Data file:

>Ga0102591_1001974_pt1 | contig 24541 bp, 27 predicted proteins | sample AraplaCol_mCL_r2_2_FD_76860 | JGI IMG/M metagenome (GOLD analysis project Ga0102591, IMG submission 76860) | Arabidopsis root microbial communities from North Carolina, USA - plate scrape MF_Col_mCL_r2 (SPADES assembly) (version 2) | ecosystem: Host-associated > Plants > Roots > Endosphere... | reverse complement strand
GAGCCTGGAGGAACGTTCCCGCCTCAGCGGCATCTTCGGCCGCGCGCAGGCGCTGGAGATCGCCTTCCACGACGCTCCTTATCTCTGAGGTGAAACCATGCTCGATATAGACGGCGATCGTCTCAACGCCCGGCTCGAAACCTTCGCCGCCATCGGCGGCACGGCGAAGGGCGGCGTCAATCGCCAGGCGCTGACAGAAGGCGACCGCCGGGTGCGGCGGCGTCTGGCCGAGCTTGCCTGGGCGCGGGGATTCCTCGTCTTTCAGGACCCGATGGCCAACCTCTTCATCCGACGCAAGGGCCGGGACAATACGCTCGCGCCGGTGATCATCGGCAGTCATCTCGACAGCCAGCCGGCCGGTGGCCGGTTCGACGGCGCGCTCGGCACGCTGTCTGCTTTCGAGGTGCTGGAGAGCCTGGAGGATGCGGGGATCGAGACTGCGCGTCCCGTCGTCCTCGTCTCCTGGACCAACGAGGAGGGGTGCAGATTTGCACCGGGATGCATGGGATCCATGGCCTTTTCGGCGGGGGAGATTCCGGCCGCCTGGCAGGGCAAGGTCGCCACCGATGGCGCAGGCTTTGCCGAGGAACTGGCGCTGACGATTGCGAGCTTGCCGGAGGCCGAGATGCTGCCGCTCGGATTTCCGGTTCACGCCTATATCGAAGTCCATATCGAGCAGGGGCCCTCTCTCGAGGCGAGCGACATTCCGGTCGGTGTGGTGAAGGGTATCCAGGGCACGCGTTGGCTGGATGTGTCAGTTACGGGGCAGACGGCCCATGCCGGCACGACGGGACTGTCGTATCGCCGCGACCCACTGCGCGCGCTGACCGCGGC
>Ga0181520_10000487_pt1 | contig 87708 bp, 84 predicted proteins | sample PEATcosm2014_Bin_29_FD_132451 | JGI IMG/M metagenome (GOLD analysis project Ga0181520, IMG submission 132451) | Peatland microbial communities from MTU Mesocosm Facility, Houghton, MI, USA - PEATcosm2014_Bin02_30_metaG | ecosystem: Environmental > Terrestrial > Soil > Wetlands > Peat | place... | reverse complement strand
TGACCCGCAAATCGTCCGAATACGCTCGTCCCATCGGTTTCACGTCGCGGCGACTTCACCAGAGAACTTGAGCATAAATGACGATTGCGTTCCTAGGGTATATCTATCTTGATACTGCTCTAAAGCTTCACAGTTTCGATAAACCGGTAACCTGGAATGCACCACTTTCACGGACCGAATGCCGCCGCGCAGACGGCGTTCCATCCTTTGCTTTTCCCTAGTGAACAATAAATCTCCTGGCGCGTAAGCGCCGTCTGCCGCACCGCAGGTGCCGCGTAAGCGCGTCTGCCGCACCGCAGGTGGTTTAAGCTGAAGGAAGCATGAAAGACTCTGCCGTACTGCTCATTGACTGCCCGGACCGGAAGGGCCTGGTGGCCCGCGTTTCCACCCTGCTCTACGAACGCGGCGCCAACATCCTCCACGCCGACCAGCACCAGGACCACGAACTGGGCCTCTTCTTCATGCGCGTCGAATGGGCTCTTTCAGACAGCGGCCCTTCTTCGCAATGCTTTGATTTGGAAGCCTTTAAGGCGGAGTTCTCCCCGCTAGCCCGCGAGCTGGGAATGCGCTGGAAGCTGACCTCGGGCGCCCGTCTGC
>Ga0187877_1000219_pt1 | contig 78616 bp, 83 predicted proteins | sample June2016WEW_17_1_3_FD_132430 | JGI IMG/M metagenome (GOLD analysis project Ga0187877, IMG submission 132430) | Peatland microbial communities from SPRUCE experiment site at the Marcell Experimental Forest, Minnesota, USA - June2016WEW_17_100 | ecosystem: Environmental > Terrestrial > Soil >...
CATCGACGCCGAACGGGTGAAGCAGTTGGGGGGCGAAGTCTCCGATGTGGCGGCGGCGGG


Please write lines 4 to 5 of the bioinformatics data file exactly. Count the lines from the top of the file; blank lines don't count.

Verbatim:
TGACCCGCAAATCGTCCGAATACGCTCGTCCCATCGGTTTCACGTCGCGGCGACTTCACCAGAGAACTTGAGCATAAATGACGATTGCGTTCCTAGGGTATATCTATCTTGATACTGCTCTAAAGCTTCACAGTTTCGATAAACCGGTAACCTGGAATGCACCACTTTCACGGACCGAATGCCGCCGCGCAGACGGCGTTCCATCCTTTGCTTTTCCCTAGTGAACAATAAATCTCCTGGCGCGTAAGCGCCGTCTGCCGCACCGCAGGTGCCGCGTAAGCGCGTCTGCCGCACCGCAGGTGGTTTAAGCTGAAGGAAGCATGAAAGACTCTGCCGTACTGCTCATTGACTGCCCGGACCGGAAGGGCCTGGTGGCCCGCGTTTCCACCCTGCTCTACGAACGCGGCGCCAACATCCTCCACGCCGACCAGCACCAGGACCACGAACTGGGCCTCTTCTTCATGCGCGTCGAATGGGCTCTTTCAGACAGCGGCCCTTCTTCGCAATGCTTTGATTTGGAAGCCTTTAAGGCGGAGTTCTCCCCGCTAGCCCGCGAGCTGGGAATGCGCTGGAAGCTGACCTCGGGCGCCCGTCTGC
>Ga0187877_1000219_pt1 | contig 78616 bp, 83 predicted proteins | sample June2016WEW_17_1_3_FD_132430 | JGI IMG/M metagenome (GOLD analysis project Ga0187877, IMG submission 132430) | Peatland microbial communities from SPRUCE experiment site at the Marcell Experimental Forest, Minnesota, USA - June2016WEW_17_100 | ecosystem: Environmental > Terrestrial > Soil >...